For CV (cyclic voltammetry) and amperometric measurements, SPCE working, Pt wire counter, and Ag/AgCl reference electrodes are used. Amperometric glucose sensing is measured by adding 1 M glucose solution dropwise to the stirred PBS (phosphate buffer saline, pH 7.4) solution.

2.4 Glucose dehydrogenase (GDH) activity assay

The activity assay is modified from the literature [26], and the assay solution is made by adding 2.0 mL of 0.1 M phosphate (pH 7.4), 300 uL of 2 M D-glucose, 75 uL of 1.8 mM DCIP, and 50 uL of 30 mM PMS solutions. The spectrophotometric measurement is started upon adding 5 uL of 0.05~0.2 mg/mL GDH solution into the assay solution at 600 nm.

3. Results and Discussion

3.1 Activity assay

The activity of GDH is measured by the absorbance decrease at 600 nm, where the oxidized DCIP changes to the reduced form, upon accepting the electron through PMS from the reduced GDH. The following is the one example to measure the activity of the freshly-prepared 0.1 mg/mL GDH solution. It shows the specific activity of 141 units/mg (Fig. 1).

3.2 SEM analysis of the sensing layer

SEM analysis of the bare-SPCE and the sensing layer coated SPCE is shown in Fig. 2.
The amount of the sensing layer coated is 5 uL of 4.5 mg/mL cocktail solution. Then, the thickness of the sensing layer can be estimated to 2 um. Because the surface of the SPCE is quite rough, as shown in the SEM images, it was difficult to distinguish the bare SPCE and the coated-SPCE.

3.3 Electrochemical Properties of the GDH/Os-polymer/PEGDGE/SWCNT electrode

The electrochemical properties of the GDH/Os-polymer/PEGDGE/SWCNT electrode are compared with GDH/Os-polymer/PEGDGE electrode and scan rate dependent responses for the sensor with SWCNT are recorded (Fig. 3).
The electrode containing SWCNT exhibited seven times higher current than that of the electrode without SWCNT, while the redox potential is not much changed (Fig. 3a). The current response to the scan rate is linear up to 10 mV/sec (Fig. 3b), and it shows the surface-confined electron transfer reaction through the polymer composite. While the electrode without SWCNT does not.

3.4 Amperometric sensing of glucose

The amperometric response to glucose of the GDH/Os-polymer/PEGDGE/SWCNT electrode is compared to the electrode without SWCNT. It is measured at +0.35 V vs. Ag/AgCl upon changing the glucose concentration from 0 to 5 mM by the addition of an appropriate volume of 1 M glucose solution into 10 mL PBS solution while stirring. The glucose response of the electrode containing SWCNT is more than 20 times larger than that of the electrode without SWCNT, i.e., 17.2 uA/mM for the SWCNT-containing electrode and 0.79 uA/mM for the electrode without SWCNT.
The response time of the electrode with SWCNT is much faster than that of the electrode without SWCNT (Fig. 5). The time to reach 95% of steady-state current(t95%) for SWCNT containing glucose sensor is 6 secs, while for the glucose sensor without SWCNT, it is 245 secs. The response time is 163 uA/min for SWCNT-containing one and 0.18 uA/min for the one without SWCNT.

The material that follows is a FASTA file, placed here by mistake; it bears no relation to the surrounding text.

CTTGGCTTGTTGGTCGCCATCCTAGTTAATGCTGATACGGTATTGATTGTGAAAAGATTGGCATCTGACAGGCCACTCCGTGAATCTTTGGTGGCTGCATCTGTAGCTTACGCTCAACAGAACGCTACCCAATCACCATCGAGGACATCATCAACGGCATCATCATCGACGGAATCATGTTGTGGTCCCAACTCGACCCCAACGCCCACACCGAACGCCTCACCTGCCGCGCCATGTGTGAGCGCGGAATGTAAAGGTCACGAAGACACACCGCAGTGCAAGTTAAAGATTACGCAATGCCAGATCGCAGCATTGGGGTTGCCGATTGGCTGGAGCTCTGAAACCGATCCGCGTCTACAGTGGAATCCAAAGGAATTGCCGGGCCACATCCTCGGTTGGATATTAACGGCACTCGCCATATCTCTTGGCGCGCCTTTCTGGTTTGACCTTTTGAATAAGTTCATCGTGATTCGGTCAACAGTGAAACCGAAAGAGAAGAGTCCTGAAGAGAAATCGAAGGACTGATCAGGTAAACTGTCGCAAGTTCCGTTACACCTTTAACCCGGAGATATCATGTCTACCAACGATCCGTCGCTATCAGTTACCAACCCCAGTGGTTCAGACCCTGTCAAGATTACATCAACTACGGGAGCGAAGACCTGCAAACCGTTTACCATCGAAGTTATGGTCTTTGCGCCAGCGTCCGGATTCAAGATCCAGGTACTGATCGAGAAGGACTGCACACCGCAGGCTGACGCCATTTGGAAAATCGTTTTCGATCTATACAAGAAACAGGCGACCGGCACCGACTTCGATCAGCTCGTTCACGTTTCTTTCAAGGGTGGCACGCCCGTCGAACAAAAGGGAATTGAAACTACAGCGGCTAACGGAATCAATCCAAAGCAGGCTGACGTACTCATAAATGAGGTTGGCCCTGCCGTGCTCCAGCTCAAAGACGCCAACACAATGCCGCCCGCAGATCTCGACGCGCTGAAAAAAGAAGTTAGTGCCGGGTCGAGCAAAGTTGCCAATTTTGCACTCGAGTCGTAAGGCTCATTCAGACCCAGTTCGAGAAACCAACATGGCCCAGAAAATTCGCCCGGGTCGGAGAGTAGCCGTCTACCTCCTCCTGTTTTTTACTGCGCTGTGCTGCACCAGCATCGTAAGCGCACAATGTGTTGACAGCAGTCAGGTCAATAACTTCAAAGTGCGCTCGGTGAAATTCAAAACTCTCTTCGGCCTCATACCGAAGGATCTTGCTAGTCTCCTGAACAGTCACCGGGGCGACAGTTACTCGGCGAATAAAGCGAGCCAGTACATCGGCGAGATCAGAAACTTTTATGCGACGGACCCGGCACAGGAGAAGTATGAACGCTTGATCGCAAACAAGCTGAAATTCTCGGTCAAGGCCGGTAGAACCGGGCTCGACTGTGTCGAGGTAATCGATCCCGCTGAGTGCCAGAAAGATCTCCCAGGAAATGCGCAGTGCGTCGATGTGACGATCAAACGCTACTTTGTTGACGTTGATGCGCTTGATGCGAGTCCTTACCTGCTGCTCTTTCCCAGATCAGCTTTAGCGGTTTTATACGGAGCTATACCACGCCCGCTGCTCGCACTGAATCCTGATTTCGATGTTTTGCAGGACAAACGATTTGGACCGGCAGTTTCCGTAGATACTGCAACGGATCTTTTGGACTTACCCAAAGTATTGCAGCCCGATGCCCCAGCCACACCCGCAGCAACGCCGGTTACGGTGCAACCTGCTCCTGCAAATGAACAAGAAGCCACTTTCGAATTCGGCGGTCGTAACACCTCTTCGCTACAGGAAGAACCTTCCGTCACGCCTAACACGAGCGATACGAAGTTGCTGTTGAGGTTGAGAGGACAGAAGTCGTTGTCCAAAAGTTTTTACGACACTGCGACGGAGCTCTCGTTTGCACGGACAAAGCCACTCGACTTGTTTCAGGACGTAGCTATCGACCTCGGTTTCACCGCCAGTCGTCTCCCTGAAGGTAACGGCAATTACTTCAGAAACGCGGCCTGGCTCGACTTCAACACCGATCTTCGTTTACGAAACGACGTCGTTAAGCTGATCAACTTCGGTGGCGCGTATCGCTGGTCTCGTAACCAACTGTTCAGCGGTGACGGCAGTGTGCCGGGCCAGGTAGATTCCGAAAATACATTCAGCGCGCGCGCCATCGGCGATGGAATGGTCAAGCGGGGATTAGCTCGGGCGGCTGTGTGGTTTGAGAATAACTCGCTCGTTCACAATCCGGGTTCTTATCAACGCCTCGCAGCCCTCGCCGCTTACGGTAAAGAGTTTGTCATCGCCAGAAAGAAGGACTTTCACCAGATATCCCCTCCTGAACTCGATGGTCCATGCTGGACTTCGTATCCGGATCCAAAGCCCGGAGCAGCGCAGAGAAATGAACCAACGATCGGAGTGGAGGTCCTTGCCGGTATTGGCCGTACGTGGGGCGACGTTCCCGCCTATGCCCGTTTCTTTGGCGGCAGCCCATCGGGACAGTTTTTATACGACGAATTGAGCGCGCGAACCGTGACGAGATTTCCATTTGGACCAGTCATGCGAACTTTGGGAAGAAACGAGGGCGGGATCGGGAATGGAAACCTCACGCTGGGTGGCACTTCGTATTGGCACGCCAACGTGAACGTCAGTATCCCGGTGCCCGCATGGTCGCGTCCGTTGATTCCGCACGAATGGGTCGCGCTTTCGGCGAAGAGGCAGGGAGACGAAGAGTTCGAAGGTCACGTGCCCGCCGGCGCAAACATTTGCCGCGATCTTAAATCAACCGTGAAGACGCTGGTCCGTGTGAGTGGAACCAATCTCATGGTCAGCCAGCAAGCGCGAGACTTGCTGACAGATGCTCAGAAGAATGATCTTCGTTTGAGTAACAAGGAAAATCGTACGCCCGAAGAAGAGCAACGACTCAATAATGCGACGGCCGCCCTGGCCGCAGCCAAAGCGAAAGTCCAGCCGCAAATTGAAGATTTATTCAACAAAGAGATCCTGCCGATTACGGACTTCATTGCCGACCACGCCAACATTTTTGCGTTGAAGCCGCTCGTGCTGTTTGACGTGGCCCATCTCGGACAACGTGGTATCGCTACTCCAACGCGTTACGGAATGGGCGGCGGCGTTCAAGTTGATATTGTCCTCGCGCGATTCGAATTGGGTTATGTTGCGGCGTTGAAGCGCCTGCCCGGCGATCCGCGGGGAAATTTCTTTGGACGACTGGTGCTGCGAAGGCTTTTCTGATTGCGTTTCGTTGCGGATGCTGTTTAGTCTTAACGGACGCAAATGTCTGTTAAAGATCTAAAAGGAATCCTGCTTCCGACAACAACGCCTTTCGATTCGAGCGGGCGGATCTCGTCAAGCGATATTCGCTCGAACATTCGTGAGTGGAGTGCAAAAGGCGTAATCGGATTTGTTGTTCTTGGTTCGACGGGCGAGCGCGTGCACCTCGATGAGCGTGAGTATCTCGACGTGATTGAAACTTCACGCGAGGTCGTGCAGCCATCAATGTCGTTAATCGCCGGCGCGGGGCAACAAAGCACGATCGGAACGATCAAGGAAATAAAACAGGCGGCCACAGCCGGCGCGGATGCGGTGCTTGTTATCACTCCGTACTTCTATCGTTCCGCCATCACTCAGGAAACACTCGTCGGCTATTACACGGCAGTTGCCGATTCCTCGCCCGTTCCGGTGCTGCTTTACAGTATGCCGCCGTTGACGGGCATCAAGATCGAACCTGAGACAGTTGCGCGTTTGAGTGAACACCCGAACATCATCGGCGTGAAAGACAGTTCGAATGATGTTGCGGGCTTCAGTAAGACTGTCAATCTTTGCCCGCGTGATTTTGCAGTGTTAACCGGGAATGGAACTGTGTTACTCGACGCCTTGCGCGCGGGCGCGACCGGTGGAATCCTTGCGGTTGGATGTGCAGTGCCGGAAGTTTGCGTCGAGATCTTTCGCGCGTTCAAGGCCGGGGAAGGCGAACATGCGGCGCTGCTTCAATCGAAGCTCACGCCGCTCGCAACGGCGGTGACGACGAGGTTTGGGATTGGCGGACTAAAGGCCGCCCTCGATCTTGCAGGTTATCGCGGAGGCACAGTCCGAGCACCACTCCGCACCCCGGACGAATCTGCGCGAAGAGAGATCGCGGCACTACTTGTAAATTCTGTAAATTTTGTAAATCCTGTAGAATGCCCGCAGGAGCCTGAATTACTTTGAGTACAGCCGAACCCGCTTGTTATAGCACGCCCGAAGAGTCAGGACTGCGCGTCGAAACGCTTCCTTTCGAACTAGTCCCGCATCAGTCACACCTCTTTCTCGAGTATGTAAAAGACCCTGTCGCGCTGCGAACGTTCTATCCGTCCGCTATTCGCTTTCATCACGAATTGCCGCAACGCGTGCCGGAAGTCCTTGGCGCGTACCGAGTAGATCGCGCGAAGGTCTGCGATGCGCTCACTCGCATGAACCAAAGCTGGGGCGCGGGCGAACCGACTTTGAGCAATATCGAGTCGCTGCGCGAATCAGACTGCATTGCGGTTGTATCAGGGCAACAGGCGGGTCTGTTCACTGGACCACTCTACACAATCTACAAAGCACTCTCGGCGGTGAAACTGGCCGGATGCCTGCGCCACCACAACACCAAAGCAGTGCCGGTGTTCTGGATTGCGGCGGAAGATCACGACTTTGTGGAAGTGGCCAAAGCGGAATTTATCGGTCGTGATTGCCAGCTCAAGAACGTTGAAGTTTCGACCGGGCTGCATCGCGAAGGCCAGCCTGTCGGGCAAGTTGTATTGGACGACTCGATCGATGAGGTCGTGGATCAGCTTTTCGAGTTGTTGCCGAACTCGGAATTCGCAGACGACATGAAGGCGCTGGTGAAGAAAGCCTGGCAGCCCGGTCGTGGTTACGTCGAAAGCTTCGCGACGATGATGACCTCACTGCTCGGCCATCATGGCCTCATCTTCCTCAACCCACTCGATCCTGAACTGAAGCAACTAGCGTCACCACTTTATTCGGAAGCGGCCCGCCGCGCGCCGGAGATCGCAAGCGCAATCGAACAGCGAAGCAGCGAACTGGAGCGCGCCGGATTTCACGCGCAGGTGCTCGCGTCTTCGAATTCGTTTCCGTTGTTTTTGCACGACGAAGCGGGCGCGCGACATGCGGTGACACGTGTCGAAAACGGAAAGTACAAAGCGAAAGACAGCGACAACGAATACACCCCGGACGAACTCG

The baseline stabilization is also much faster for the SWCNT containing electrode than the electrode without SWCNT, i.e., the electrode containing SWCNT is stabilized almost instantly but, in case of the electrode without SWCNT, the stabilization time is over several minutes (Fig. 6).
In summary, for the electrode containing the SWCNT, the current response becomes 10 times higher, the response time to the change of the glucose concentration is very fast in a few seconds, and the stabilization of the background is almost instant.
The high sensitivity and the rapid responses of the SWCNT containing electrode can be explained by the fast and efficient transport of charges along the SWCNT-driven structure in the polymer composite. The osmium-based redox polymers are known to have an efficient electron transfer by the collisional diffusion of the redox centers in the hydrogel (Fig. 7(a)) [27]. If SWCNTs are added, the collisional transport pathway can be shortened by both the network of SWCNT (Fig. 7(b)) and the direct electron transfer route from the redox center to the SWCNT (Fig. 7(c)).
For the CV measurements (Fig. 3), the linear response of the peak current to the scan rate for the SWCNT containing electrode confirms the shortening of the diffusional distance shown in the above explanation.
Some reports are using a single-wall carbon nanotube similar to this study [28,29]; however, the electron transport capability of SWCNT is not fully utilized because the coating was layer-by-layer of the SWCNT first and the polymer/enzyme layer second. In the current study, SWCNT was well-mixed with the polymer/enzyme and formed as one coating on the surface of the electrode. Consequently, the interactions among the redox centers, the conductors, and the enzymes are maximized. The sensing film fabricated in the present method shows the high current response, the fast response time, and the rapid stabilization of the background, which can be utilized for the sensing layer of continuous glucose monitoring.